And even today, to speak out about what has happened divides families, communities and societies. A deep, searing division that makes it easy to understand Christ’s apocalyptic warning in this morning’s Gospel reading: “For I have come to set a man against his father, and a daughter against her mother, and a daughter-in-law against her mother-in-law; and one’s foes will be members of one’s own household” (Matthew 10: 34-36).
In the history of Judaism and of Christianity, there have been complicated, tortuous efforts to justify Abraham’s gross injustice towards Hagar.
The Apostle Paul makes Hagar’s experience an allegory of the difference between law and grace (see Galatians 4: 21-31). But he is not passing judgment on either Hagar or Sarah; he is simply using them as examples to illustrate a point he is making about law and grace, whether we should live by the letter or live by the spirit of our spiritual and religious values.
Later, Saint Augustine said Hagar symbolises an “earthly city,” or the sinful condition of humanity (see Augustine, City of God 15: 2).
Yet Hagar committed no sin, did nothing wrong, for she only did what Sarah and Abraham had suggested. Certainly, her child Ishmael was innocent beyond doubt when they were both abandoned to seemingly certain death.
Augustine’s view was built on by Thomas Aquinas and by John Wycliffe, who compared the children of Sarah to the redeemed, and those of Hagar to the unredeemed, who are “carnal by nature and mere exiles.”
Surely if Hagar was “carnal by nature” then so too were Abraham and Sarah; yet they go without any condemnation.
The rabbis were much kinder when it came to commenting on Hagar, and often describe her as Pharaoh’s daughter.
The Midrash Genesis Rabbah says Hagar was Pharaoh’s daughter but that Sarah treated her harshly, imposing heavy work on her and striking her. It sounds so like Wednesday’s shocking analysis in The Irish Times by Dr Seán Lucey of the forced labour conditions imposed on hundreds if not thousands of women in county homes the length and breadth of Ireland from the 1920s on.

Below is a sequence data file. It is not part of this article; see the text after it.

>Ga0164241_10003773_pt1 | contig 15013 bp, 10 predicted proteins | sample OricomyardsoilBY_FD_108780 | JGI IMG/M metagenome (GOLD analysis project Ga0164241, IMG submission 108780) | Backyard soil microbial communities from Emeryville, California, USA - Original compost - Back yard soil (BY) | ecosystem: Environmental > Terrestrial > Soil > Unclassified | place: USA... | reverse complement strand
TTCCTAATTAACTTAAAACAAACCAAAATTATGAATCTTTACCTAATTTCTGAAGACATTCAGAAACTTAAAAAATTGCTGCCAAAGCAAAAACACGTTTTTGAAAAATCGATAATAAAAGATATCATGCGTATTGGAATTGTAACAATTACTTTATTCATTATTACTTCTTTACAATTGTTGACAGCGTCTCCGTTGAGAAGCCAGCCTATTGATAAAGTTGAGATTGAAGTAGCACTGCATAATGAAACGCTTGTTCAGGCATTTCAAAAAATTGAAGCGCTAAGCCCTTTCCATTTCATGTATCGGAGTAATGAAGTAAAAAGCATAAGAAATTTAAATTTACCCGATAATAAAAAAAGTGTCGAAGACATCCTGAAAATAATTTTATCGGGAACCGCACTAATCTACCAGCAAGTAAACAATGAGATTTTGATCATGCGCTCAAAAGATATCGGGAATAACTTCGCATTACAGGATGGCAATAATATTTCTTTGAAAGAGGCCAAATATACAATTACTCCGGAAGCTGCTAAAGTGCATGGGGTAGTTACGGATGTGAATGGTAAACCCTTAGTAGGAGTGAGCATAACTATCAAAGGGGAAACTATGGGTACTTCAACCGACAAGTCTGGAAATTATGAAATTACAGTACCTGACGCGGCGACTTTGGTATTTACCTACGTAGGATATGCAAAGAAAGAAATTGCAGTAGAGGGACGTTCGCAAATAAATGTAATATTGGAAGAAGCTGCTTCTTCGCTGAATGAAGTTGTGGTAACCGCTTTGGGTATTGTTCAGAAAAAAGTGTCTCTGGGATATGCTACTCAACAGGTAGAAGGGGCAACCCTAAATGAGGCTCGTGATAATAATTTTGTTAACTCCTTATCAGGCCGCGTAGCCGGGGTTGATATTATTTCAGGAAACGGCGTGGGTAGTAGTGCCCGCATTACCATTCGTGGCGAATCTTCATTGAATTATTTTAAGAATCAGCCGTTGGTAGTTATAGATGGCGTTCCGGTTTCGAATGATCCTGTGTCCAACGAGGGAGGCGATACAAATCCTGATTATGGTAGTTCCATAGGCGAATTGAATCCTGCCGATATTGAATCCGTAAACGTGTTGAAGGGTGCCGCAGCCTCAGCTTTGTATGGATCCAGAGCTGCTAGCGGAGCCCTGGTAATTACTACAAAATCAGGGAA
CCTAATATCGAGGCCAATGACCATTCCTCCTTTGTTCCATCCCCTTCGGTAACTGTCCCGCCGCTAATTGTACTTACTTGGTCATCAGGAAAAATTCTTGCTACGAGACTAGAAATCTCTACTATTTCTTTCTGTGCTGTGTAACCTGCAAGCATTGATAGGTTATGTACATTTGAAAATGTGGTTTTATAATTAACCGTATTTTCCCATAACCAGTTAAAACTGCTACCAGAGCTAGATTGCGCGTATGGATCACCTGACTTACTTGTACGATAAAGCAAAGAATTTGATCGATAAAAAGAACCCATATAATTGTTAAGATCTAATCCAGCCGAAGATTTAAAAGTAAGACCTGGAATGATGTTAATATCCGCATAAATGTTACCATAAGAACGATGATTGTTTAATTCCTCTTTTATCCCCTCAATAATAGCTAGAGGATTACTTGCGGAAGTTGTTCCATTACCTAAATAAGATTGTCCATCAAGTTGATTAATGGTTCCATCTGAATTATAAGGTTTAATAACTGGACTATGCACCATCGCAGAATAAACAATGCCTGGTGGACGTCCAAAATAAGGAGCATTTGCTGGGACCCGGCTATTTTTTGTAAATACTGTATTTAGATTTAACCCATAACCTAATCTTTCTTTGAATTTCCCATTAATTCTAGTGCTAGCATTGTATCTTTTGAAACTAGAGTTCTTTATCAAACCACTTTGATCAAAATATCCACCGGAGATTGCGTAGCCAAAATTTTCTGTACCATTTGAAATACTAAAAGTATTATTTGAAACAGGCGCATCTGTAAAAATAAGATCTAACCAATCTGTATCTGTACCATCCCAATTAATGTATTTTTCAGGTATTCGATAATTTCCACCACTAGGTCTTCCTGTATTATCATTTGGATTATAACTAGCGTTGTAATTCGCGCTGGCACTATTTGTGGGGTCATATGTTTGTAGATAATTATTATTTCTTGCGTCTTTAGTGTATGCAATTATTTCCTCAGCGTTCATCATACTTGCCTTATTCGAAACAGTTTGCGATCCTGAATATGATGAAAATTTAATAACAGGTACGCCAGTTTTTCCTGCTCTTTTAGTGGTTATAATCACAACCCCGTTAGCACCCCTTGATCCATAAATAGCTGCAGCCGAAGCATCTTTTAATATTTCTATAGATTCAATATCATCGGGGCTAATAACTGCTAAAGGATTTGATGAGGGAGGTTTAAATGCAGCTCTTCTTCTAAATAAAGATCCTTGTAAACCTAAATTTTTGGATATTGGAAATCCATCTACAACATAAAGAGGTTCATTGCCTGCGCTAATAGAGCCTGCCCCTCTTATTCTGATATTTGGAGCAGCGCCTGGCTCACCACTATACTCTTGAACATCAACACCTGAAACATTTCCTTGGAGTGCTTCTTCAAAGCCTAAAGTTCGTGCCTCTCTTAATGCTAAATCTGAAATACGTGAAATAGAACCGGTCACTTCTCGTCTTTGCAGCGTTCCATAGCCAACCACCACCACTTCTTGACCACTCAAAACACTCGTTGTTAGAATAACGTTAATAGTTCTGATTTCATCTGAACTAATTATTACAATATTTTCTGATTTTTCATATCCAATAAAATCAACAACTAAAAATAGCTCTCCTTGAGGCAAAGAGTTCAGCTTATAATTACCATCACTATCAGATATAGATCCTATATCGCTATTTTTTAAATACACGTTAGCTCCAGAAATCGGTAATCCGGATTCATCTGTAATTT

Some rabbinical commentators identify Hagar with Keturah, the woman Abraham marries after Sarah’s death, saying Abraham seeks her out after Sarah’s death. One great mediaeval rabbi suggests Hagar is given the name Keturah to signify that her deeds are as beautiful as incense and that she remains chaste from the time she Abraham abandons her until he returns for her.
So even Abraham can get things wrong, and think that when his family puts pressure on him he is listening to the voice of God.
Two of the most boring passages in the New Testament must be the genealogies of Jesus in the Gospels (see Matthew 1: 1-17; Luke 3: 23-38). Archbishop Rowan Williams reminded us at a conference in Cambridge last weekend that these genealogies tell us that God cares for each generation, including individuals who are marginalised or forgotten, as part of God’s plans for the future.
Both genealogies are almost exclusively male. But, unlike Saint Luke, Saint Matthew includes five women among the ancestors of Jesus.
Saint Matthew is anxious to prove the royal ancestry and lineage of Christ, so we might expect his choice of women to include queens, princesses, or the daughters of mighty warriors or great prophets. Instead, he names five women on the margins of society. Tamar, Rahab, Ruth, Bathsheba and Mary are seen as prostitutes, foreigners, adulterers or single mothers – certainly not the sort of women one might want to boast about in a family tree in some Biblical version of Burke’s Peerage or Burke’s Landed Gentry.